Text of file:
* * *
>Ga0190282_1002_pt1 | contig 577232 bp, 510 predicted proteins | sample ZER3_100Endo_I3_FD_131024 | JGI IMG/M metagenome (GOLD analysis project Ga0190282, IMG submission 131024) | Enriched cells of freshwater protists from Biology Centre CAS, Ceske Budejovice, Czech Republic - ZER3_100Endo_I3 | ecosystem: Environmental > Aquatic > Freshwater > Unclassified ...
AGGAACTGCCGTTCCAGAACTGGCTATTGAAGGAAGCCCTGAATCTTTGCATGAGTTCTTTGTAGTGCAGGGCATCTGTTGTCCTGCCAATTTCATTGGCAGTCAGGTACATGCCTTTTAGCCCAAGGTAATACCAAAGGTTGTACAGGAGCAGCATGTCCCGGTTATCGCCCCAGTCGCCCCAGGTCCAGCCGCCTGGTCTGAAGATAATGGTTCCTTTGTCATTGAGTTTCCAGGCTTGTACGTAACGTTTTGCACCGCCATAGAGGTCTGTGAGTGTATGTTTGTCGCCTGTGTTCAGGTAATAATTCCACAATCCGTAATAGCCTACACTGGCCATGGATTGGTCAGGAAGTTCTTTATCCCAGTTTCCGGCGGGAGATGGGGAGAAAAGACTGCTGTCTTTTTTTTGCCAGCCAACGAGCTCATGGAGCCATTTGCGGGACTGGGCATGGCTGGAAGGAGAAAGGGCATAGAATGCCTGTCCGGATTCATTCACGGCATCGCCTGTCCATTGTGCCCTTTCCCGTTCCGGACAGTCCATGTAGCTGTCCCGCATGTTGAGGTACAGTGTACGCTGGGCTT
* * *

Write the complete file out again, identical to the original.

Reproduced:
>Ga0190282_1002_pt1 | contig 577232 bp, 510 predicted proteins | sample ZER3_100Endo_I3_FD_131024 | JGI IMG/M metagenome (GOLD analysis project Ga0190282, IMG submission 131024) | Enriched cells of freshwater protists from Biology Centre CAS, Ceske Budejovice, Czech Republic - ZER3_100Endo_I3 | ecosystem: Environmental > Aquatic > Freshwater > Unclassified ...
AGGAACTGCCGTTCCAGAACTGGCTATTGAAGGAAGCCCTGAATCTTTGCATGAGTTCTTTGTAGTGCAGGGCATCTGTTGTCCTGCCAATTTCATTGGCAGTCAGGTACATGCCTTTTAGCCCAAGGTAATACCAAAGGTTGTACAGGAGCAGCATGTCCCGGTTATCGCCCCAGTCGCCCCAGGTCCAGCCGCCTGGTCTGAAGATAATGGTTCCTTTGTCATTGAGTTTCCAGGCTTGTACGTAACGTTTTGCACCGCCATAGAGGTCTGTGAGTGTATGTTTGTCGCCTGTGTTCAGGTAATAATTCCACAATCCGTAATAGCCTACACTGGCCATGGATTGGTCAGGAAGTTCTTTATCCCAGTTTCCGGCGGGAGATGGGGAGAAAAGACTGCTGTCTTTTTTTTGCCAGCCAACGAGCTCATGGAGCCATTTGCGGGACTGGGCATGGCTGGAAGGAGAAAGGGCATAGAATGCCTGTCCGGATTCATTCACGGCATCGCCTGTCCATTGTGCCCTTTCCCGTTCCGGACAGTCCATGTAGCTGTCCCGCATGTTGAGGTACAGTGTACGCTGGGCTT